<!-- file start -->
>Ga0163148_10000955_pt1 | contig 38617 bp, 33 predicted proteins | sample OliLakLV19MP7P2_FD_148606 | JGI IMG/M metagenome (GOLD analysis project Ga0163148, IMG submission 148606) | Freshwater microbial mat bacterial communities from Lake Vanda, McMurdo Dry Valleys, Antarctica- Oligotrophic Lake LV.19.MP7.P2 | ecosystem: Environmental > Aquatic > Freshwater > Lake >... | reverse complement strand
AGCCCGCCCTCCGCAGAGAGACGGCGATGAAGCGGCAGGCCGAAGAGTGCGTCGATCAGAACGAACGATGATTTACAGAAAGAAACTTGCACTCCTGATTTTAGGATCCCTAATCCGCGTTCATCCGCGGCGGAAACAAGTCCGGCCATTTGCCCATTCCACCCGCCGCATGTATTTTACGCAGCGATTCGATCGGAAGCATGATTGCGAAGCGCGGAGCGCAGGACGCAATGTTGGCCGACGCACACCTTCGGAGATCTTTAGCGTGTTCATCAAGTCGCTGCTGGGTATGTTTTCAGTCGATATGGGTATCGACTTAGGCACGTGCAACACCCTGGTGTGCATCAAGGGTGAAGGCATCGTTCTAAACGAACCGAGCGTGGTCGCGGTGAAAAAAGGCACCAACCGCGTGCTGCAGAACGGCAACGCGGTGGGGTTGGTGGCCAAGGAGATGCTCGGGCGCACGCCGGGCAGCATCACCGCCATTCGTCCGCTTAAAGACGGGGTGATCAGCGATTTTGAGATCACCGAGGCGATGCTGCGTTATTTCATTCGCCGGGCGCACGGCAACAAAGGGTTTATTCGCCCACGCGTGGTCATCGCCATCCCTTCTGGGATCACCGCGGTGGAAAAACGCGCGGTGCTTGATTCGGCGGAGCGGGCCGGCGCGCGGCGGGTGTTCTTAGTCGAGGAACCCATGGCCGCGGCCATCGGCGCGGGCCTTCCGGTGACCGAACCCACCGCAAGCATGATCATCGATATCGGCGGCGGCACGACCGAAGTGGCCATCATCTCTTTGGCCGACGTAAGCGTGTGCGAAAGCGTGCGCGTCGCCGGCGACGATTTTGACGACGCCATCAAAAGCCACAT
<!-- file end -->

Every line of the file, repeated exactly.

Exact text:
>Ga0163148_10000955_pt1 | contig 38617 bp, 33 predicted proteins | sample OliLakLV19MP7P2_FD_148606 | JGI IMG/M metagenome (GOLD analysis project Ga0163148, IMG submission 148606) | Freshwater microbial mat bacterial communities from Lake Vanda, McMurdo Dry Valleys, Antarctica- Oligotrophic Lake LV.19.MP7.P2 | ecosystem: Environmental > Aquatic > Freshwater > Lake >... | reverse complement strand
AGCCCGCCCTCCGCAGAGAGACGGCGATGAAGCGGCAGGCCGAAGAGTGCGTCGATCAGAACGAACGATGATTTACAGAAAGAAACTTGCACTCCTGATTTTAGGATCCCTAATCCGCGTTCATCCGCGGCGGAAACAAGTCCGGCCATTTGCCCATTCCACCCGCCGCATGTATTTTACGCAGCGATTCGATCGGAAGCATGATTGCGAAGCGCGGAGCGCAGGACGCAATGTTGGCCGACGCACACCTTCGGAGATCTTTAGCGTGTTCATCAAGTCGCTGCTGGGTATGTTTTCAGTCGATATGGGTATCGACTTAGGCACGTGCAACACCCTGGTGTGCATCAAGGGTGAAGGCATCGTTCTAAACGAACCGAGCGTGGTCGCGGTGAAAAAAGGCACCAACCGCGTGCTGCAGAACGGCAACGCGGTGGGGTTGGTGGCCAAGGAGATGCTCGGGCGCACGCCGGGCAGCATCACCGCCATTCGTCCGCTTAAAGACGGGGTGATCAGCGATTTTGAGATCACCGAGGCGATGCTGCGTTATTTCATTCGCCGGGCGCACGGCAACAAAGGGTTTATTCGCCCACGCGTGGTCATCGCCATCCCTTCTGGGATCACCGCGGTGGAAAAACGCGCGGTGCTTGATTCGGCGGAGCGGGCCGGCGCGCGGCGGGTGTTCTTAGTCGAGGAACCCATGGCCGCGGCCATCGGCGCGGGCCTTCCGGTGACCGAACCCACCGCAAGCATGATCATCGATATCGGCGGCGGCACGACCGAAGTGGCCATCATCTCTTTGGCCGACGTAAGCGTGTGCGAAAGCGTGCGCGTCGCCGGCGACGATTTTGACGACGCCATCAAAAGCCACAT